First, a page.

Although turmeric is native to Southeast Asia, lately it seems to have spread its color across the globe.
This herb, which hails from the ginger family, is used by holistic health providers as well as conventional doctors for its anti-inflammatory properties. It’s also a great herb to have on hand for cooking, especially if you enjoy Indian dishes made with curry.
While you can easily buy turmeric at health food stores, specialty grocery stores or any Indian or Asian market, growing it yourself has a charm of its own.
Growing turmeric in your kitchen garden ensures a never-ending supply of organic turmeric – raw as well as powdered forms. If you’re short on garden space, you can even grow turmeric in a pot.
- Basic Growing Requirements for Turmeric
- Diseases and Pests Affecting Turmeric
- Preparing a Turmeric Rhizome for Planting
- Steps to Grow Turmeric at Home
- Processing the Rhizomes and Saving Seeds
Basic Growing Requirements for Turmeric
- Being a tropical plant, turmeric thrives in temperatures between 68° F to 104° F. The plant goes dormant below 68° F. Any temperature drop below 50° F will cause the plant to suffer.
- Its growth period spans 7 to 10 months, depending on the climate. You can grow it from the onset of spring to late fall.
- Turmeric goes dormant in winters. Plants intended for overwintering should be brought indoors, as turmeric is frost intolerant.
- Turmeric is not very fussy about the soil, but well-draining soil is an essential requirement. Waterlogging can easily lead to rhizome rot.
- Remove all the stones, weeds, stubbles and roots from the soil before planting, as they may hinder the development of the rhizomes.
- A half-and-half combination of soil and compost can do wonders. Alternatively, you can amend the soil with manure 1 or 2 months prior to planting.
- Turmeric tolerates slightly acidic to slightly alkaline soil, between pH levels 6.0 and 7.8. You can test the pH level of your soil at home before planting turmeric in the pot.
Diseases and Pests Affecting Turmeric
Fortunately, you don’t have much to worry about regarding this aspect of growing turmeric. This herb is seldom affected by pests and diseases. The few that you need to watch out for are listed below.
- You may have to deal with red spider mites and scales. Clean the plant with a mild solution of soapy water to banish the spider mites.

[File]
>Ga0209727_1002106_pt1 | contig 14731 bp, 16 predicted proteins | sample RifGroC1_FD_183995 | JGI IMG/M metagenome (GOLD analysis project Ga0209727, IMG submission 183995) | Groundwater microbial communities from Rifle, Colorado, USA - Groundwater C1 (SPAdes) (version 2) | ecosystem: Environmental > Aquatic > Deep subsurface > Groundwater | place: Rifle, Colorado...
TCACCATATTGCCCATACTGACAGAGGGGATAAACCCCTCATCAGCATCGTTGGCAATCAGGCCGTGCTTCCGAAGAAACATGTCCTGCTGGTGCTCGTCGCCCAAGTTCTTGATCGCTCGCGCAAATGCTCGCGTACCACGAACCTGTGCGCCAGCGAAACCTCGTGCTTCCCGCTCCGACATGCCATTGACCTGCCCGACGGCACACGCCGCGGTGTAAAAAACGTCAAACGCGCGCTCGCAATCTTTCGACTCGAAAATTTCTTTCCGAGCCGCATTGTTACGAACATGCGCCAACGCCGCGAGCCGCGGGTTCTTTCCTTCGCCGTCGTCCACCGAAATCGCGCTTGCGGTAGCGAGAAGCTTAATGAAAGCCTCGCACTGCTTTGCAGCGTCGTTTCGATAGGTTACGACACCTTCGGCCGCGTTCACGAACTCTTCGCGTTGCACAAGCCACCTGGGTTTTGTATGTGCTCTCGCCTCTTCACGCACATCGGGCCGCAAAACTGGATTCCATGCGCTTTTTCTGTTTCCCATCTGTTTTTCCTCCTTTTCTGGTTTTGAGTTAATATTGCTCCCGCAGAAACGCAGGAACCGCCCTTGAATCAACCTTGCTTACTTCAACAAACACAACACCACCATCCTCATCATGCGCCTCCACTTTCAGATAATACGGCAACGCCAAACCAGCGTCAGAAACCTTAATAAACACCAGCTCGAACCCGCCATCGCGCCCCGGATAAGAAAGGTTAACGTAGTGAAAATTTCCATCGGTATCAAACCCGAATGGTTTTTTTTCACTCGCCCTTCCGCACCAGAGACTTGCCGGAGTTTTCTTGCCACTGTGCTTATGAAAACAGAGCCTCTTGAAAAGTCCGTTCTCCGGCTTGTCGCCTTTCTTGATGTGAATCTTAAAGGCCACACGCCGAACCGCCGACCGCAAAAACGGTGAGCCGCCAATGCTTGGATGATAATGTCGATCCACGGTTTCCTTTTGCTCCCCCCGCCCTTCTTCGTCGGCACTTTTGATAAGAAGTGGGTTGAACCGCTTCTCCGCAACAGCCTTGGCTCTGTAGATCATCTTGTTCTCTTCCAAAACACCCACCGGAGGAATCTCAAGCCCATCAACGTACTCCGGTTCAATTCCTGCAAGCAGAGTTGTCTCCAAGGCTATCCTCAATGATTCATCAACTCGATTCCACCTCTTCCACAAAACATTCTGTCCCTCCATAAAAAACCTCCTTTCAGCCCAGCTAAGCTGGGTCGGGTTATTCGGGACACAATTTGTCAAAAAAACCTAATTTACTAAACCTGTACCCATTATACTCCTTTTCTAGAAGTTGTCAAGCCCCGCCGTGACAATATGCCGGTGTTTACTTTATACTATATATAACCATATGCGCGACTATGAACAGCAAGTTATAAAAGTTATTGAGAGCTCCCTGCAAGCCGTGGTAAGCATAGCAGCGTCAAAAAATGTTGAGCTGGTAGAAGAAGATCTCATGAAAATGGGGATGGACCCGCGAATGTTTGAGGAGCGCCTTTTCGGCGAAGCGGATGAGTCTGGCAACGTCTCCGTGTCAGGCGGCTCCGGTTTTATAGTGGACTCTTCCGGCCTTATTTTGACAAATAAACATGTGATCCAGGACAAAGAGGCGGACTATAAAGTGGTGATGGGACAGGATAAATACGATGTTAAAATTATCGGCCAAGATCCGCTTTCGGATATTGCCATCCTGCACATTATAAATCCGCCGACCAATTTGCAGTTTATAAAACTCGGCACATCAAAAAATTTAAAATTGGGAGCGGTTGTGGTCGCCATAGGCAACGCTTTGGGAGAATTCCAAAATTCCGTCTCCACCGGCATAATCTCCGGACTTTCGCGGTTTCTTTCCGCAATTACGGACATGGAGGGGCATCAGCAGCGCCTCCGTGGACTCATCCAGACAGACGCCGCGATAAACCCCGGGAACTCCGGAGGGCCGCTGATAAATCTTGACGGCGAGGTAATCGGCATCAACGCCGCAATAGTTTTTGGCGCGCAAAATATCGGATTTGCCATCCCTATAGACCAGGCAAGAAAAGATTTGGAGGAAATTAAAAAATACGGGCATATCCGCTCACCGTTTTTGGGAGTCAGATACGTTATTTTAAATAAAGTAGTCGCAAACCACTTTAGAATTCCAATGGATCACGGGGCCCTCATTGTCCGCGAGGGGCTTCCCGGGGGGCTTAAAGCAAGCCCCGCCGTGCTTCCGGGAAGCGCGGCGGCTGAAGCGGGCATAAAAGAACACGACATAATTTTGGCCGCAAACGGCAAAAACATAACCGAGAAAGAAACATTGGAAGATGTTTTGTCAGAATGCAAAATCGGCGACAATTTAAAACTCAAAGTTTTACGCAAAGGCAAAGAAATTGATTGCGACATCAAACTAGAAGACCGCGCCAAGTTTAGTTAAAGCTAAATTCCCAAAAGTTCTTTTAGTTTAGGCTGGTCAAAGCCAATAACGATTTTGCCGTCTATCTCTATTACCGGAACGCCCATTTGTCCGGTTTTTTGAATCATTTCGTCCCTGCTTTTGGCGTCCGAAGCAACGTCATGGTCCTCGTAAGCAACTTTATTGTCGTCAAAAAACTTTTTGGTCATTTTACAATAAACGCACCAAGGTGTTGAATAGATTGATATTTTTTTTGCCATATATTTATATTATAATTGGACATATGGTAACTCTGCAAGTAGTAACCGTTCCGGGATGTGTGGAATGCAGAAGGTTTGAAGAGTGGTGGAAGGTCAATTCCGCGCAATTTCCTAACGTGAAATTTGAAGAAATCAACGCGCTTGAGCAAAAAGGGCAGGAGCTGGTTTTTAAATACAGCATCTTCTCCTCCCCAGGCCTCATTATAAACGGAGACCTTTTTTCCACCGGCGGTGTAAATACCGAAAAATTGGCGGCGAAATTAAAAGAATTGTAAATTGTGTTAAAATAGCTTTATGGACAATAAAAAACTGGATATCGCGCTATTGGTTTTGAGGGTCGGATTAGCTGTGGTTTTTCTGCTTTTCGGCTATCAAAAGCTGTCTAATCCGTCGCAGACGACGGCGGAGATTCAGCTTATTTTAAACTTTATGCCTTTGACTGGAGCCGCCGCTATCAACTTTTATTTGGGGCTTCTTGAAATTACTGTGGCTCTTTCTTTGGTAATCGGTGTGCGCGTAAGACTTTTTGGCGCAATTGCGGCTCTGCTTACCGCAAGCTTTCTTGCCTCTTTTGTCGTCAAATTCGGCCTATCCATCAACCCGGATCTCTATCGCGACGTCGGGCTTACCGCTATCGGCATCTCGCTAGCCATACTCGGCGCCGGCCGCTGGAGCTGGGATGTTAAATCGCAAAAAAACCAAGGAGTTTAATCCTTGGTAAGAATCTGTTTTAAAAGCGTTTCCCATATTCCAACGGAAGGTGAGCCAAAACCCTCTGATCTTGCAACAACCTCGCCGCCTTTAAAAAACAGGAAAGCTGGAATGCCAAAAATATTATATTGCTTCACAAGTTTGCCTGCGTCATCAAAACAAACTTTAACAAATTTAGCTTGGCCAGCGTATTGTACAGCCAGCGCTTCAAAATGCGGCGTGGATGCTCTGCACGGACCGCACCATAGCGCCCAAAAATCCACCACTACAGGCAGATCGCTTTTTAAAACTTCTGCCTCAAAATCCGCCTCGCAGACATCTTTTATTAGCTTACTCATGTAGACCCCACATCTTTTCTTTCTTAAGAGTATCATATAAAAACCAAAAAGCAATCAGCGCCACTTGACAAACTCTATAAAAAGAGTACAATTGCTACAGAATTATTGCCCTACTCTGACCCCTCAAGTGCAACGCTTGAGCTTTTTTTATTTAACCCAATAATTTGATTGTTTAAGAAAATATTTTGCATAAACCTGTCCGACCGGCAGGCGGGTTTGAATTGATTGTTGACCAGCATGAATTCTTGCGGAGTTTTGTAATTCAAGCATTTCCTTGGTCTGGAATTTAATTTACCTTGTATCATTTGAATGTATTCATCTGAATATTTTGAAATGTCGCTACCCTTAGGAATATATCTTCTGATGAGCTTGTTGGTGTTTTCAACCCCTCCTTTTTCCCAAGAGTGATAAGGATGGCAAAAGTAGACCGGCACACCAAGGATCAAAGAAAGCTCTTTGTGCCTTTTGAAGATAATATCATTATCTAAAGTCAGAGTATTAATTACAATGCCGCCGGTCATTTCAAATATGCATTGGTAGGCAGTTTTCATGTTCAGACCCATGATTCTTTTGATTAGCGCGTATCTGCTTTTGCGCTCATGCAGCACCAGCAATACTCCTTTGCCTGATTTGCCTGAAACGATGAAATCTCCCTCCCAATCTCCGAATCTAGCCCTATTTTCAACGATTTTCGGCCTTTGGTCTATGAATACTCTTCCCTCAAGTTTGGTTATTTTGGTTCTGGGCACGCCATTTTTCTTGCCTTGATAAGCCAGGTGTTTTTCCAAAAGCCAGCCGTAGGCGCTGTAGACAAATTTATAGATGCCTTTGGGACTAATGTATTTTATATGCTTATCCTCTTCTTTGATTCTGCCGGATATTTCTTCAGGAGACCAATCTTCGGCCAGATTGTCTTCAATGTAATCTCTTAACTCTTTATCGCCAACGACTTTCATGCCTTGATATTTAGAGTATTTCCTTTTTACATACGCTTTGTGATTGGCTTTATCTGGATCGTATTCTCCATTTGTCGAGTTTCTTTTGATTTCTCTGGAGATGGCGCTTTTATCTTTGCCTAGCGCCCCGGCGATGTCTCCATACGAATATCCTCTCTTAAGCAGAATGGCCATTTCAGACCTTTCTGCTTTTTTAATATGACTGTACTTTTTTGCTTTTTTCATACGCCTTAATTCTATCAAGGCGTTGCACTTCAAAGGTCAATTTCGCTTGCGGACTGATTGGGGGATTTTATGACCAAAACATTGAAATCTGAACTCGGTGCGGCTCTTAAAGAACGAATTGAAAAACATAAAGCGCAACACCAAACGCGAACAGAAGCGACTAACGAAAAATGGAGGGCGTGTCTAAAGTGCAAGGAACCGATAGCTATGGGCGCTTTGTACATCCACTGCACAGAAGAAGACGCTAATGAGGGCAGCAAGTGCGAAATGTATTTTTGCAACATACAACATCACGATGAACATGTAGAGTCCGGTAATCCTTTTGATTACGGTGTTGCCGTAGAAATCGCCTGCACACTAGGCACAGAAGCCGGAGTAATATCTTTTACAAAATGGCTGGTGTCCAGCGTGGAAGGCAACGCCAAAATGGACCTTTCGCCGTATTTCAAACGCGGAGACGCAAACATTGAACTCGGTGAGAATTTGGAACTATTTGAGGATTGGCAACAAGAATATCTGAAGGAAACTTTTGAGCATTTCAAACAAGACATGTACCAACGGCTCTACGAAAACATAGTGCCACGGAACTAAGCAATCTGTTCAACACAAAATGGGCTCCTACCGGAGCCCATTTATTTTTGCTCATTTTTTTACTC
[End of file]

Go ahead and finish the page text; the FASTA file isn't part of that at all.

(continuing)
- A waterlogged soil bed can lead to rhizome rot. Steer clear of this issue by keeping the soil well-drained.
- Leaf spot is another issue you may face. It is characterized by irregular-shaped brown spots on the leaves of the plant. Since the disease is soil-borne, do not use the same soil for subsequent plantings.
Preparing a Turmeric Rhizome for Planting
There are two ways to start your turmeric – propagation using rhizomes or buying a plant. Here, we’ll be focusing on propagation using rhizomes.
The turmeric rhizome consists of the ‘mother’ and the ‘fingers’. The mother is the main rhizome, from which the fingers develop. While the fingers can sometimes be used for growing turmeric, the mother rhizome usually serves as the seed.
You can buy turmeric rhizomes from any gardening or seed store when growing turmeric in an outdoor planting bed.
- Before you get to planting, soak the rhizome in a small container filled with water in order for it to sprout buds.
- If you live in one of the more humid climates, spritz the rhizome with some water every other day instead of submerging it in water. This will prevent the root from developing a fungus.
- Depending on its level of dormancy, the rhizome may take 1 to 3 months to sprout buds.
- For growing in a pot, you can pick your rhizomes from the exotic produce aisle of any grocery store. Look for rhizomes that already have buds emerging from them to shorten the germination time.
Steps to Grow Turmeric at Home
While turmeric is fairly easy to grow, it definitely requires a certain amount of patience – especially if you grow it from rhizomes. For quicker results, you may buy turmeric plants from a local gardening store or online.